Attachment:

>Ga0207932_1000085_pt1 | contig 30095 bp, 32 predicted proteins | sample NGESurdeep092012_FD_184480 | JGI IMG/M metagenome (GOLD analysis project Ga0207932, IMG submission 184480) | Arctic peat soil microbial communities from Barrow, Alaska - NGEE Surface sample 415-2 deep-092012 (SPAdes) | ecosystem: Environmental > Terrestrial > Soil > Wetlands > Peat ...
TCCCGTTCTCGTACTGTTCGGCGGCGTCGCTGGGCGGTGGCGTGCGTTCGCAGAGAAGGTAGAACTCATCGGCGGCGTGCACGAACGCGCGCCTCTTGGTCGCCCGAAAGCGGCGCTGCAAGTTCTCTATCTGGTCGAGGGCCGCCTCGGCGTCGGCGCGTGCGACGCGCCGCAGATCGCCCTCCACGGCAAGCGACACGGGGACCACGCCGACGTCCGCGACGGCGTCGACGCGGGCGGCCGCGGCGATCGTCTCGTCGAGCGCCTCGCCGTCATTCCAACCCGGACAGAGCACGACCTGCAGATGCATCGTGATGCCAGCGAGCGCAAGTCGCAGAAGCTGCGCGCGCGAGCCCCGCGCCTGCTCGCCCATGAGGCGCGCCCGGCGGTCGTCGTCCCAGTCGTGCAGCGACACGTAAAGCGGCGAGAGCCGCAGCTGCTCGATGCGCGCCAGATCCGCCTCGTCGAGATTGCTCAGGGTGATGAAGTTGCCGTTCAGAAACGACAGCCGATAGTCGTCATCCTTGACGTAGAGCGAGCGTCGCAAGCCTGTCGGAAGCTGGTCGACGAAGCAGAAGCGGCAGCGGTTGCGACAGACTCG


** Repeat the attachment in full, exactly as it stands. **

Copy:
>Ga0207932_1000085_pt1 | contig 30095 bp, 32 predicted proteins | sample NGESurdeep092012_FD_184480 | JGI IMG/M metagenome (GOLD analysis project Ga0207932, IMG submission 184480) | Arctic peat soil microbial communities from Barrow, Alaska - NGEE Surface sample 415-2 deep-092012 (SPAdes) | ecosystem: Environmental > Terrestrial > Soil > Wetlands > Peat ...
TCCCGTTCTCGTACTGTTCGGCGGCGTCGCTGGGCGGTGGCGTGCGTTCGCAGAGAAGGTAGAACTCATCGGCGGCGTGCACGAACGCGCGCCTCTTGGTCGCCCGAAAGCGGCGCTGCAAGTTCTCTATCTGGTCGAGGGCCGCCTCGGCGTCGGCGCGTGCGACGCGCCGCAGATCGCCCTCCACGGCAAGCGACACGGGGACCACGCCGACGTCCGCGACGGCGTCGACGCGGGCGGCCGCGGCGATCGTCTCGTCGAGCGCCTCGCCGTCATTCCAACCCGGACAGAGCACGACCTGCAGATGCATCGTGATGCCAGCGAGCGCAAGTCGCAGAAGCTGCGCGCGCGAGCCCCGCGCCTGCTCGCCCATGAGGCGCGCCCGGCGGTCGTCGTCCCAGTCGTGCAGCGACACGTAAAGCGGCGAGAGCCGCAGCTGCTCGATGCGCGCCAGATCCGCCTCGTCGAGATTGCTCAGGGTGATGAAGTTGCCGTTCAGAAACGACAGCCGATAGTCGTCATCCTTGACGTAGAGCGAGCGTCGCAAGCCTGTCGGAAGCTGGTCGACGAAGCAGAAGCGGCAGCGGTTGCGACAGACTCG